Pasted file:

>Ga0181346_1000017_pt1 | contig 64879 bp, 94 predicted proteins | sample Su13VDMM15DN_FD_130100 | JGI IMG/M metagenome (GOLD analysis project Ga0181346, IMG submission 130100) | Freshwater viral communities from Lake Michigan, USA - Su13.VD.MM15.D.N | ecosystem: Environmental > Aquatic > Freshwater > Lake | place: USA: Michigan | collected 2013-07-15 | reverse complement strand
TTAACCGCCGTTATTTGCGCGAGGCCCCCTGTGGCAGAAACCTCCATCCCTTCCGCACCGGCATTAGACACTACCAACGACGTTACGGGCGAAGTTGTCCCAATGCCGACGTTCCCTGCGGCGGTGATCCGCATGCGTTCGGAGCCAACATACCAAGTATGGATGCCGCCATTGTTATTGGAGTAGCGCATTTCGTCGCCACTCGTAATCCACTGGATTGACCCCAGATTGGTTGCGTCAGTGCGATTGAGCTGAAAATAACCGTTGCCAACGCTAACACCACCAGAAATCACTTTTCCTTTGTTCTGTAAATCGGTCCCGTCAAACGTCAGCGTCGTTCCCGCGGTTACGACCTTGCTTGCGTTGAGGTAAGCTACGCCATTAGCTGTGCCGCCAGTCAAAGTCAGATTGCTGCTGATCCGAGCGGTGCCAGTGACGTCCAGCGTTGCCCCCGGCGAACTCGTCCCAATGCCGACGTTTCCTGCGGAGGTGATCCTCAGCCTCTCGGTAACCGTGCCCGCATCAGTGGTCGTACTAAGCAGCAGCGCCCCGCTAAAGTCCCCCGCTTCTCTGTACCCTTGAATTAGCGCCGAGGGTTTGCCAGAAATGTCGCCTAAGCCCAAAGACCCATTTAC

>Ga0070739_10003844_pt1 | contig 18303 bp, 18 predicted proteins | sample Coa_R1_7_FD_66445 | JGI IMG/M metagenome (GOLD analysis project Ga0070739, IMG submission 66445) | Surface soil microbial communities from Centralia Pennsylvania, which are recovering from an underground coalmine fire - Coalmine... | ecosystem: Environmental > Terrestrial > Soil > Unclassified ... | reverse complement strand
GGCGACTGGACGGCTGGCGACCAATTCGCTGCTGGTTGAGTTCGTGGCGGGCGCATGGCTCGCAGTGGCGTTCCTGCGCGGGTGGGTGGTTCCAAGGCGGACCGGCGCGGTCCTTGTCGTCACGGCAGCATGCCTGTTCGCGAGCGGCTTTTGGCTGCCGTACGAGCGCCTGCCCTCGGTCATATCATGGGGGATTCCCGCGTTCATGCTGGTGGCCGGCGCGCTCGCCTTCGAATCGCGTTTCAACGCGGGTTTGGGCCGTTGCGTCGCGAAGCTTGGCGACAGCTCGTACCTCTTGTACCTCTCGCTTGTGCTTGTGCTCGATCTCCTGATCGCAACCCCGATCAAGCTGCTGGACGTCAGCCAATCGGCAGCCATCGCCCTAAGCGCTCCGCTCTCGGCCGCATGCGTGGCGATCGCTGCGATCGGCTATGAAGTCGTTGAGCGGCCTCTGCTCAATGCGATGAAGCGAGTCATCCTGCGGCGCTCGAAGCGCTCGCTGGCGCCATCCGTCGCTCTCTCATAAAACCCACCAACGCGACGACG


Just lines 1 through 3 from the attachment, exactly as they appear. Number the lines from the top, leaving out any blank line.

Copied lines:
>Ga0181346_1000017_pt1 | contig 64879 bp, 94 predicted proteins | sample Su13VDMM15DN_FD_130100 | JGI IMG/M metagenome (GOLD analysis project Ga0181346, IMG submission 130100) | Freshwater viral communities from Lake Michigan, USA - Su13.VD.MM15.D.N | ecosystem: Environmental > Aquatic > Freshwater > Lake | place: USA: Michigan | collected 2013-07-15 | reverse complement strand
TTAACCGCCGTTATTTGCGCGAGGCCCCCTGTGGCAGAAACCTCCATCCCTTCCGCACCGGCATTAGACACTACCAACGACGTTACGGGCGAAGTTGTCCCAATGCCGACGTTCCCTGCGGCGGTGATCCGCATGCGTTCGGAGCCAACATACCAAGTATGGATGCCGCCATTGTTATTGGAGTAGCGCATTTCGTCGCCACTCGTAATCCACTGGATTGACCCCAGATTGGTTGCGTCAGTGCGATTGAGCTGAAAATAACCGTTGCCAACGCTAACACCACCAGAAATCACTTTTCCTTTGTTCTGTAAATCGGTCCCGTCAAACGTCAGCGTCGTTCCCGCGGTTACGACCTTGCTTGCGTTGAGGTAAGCTACGCCATTAGCTGTGCCGCCAGTCAAAGTCAGATTGCTGCTGATCCGAGCGGTGCCAGTGACGTCCAGCGTTGCCCCCGGCGAACTCGTCCCAATGCCGACGTTTCCTGCGGAGGTGATCCTCAGCCTCTCGGTAACCGTGCCCGCATCAGTGGTCGTACTAAGCAGCAGCGCCCCGCTAAAGTCCCCCGCTTCTCTGTACCCTTGAATTAGCGCCGAGGGTTTGCCAGAAATGTCGCCTAAGCCCAAAGACCCATTTAC

>Ga0070739_10003844_pt1 | contig 18303 bp, 18 predicted proteins | sample Coa_R1_7_FD_66445 | JGI IMG/M metagenome (GOLD analysis project Ga0070739, IMG submission 66445) | Surface soil microbial communities from Centralia Pennsylvania, which are recovering from an underground coalmine fire - Coalmine... | ecosystem: Environmental > Terrestrial > Soil > Unclassified ... | reverse complement strand